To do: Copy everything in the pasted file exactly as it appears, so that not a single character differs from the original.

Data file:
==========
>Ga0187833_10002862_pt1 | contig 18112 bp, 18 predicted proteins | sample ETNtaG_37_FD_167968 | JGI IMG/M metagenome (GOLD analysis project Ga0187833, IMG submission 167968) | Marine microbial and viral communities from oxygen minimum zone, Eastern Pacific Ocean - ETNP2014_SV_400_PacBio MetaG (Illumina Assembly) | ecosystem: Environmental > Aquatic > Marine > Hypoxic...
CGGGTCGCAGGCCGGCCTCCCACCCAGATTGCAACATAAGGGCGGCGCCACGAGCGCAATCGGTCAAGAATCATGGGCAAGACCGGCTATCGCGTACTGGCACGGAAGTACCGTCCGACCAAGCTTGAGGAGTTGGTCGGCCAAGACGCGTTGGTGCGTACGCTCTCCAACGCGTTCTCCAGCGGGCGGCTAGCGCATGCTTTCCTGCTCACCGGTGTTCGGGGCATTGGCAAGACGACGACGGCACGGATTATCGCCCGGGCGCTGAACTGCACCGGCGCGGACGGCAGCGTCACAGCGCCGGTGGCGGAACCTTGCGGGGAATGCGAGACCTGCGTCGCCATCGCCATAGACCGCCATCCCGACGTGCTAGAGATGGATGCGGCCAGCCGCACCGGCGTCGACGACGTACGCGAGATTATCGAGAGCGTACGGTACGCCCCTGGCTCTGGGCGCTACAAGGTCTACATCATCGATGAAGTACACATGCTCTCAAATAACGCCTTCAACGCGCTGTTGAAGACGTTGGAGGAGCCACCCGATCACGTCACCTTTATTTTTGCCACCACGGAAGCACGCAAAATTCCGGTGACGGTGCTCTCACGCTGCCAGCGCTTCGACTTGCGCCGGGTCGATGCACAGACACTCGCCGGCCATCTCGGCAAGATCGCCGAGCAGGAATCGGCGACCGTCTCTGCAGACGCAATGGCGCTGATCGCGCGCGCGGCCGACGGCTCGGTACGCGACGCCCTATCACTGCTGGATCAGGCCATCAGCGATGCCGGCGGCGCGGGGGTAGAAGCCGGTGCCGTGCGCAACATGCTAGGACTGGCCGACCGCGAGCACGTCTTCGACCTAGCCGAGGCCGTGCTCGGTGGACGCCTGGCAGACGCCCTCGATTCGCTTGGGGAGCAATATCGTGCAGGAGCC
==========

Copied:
>Ga0187833_10002862_pt1 | contig 18112 bp, 18 predicted proteins | sample ETNtaG_37_FD_167968 | JGI IMG/M metagenome (GOLD analysis project Ga0187833, IMG submission 167968) | Marine microbial and viral communities from oxygen minimum zone, Eastern Pacific Ocean - ETNP2014_SV_400_PacBio MetaG (Illumina Assembly) | ecosystem: Environmental > Aquatic > Marine > Hypoxic...
CGGGTCGCAGGCCGGCCTCCCACCCAGATTGCAACATAAGGGCGGCGCCACGAGCGCAATCGGTCAAGAATCATGGGCAAGACCGGCTATCGCGTACTGGCACGGAAGTACCGTCCGACCAAGCTTGAGGAGTTGGTCGGCCAAGACGCGTTGGTGCGTACGCTCTCCAACGCGTTCTCCAGCGGGCGGCTAGCGCATGCTTTCCTGCTCACCGGTGTTCGGGGCATTGGCAAGACGACGACGGCACGGATTATCGCCCGGGCGCTGAACTGCACCGGCGCGGACGGCAGCGTCACAGCGCCGGTGGCGGAACCTTGCGGGGAATGCGAGACCTGCGTCGCCATCGCCATAGACCGCCATCCCGACGTGCTAGAGATGGATGCGGCCAGCCGCACCGGCGTCGACGACGTACGCGAGATTATCGAGAGCGTACGGTACGCCCCTGGCTCTGGGCGCTACAAGGTCTACATCATCGATGAAGTACACATGCTCTCAAATAACGCCTTCAACGCGCTGTTGAAGACGTTGGAGGAGCCACCCGATCACGTCACCTTTATTTTTGCCACCACGGAAGCACGCAAAATTCCGGTGACGGTGCTCTCACGCTGCCAGCGCTTCGACTTGCGCCGGGTCGATGCACAGACACTCGCCGGCCATCTCGGCAAGATCGCCGAGCAGGAATCGGCGACCGTCTCTGCAGACGCAATGGCGCTGATCGCGCGCGCGGCCGACGGCTCGGTACGCGACGCCCTATCACTGCTGGATCAGGCCATCAGCGATGCCGGCGGCGCGGGGGTAGAAGCCGGTGCCGTGCGCAACATGCTAGGACTGGCCGACCGCGAGCACGTCTTCGACCTAGCCGAGGCCGTGCTCGGTGGACGCCTGGCAGACGCCCTCGATTCGCTTGGGGAGCAATATCGTGCAGGAGCC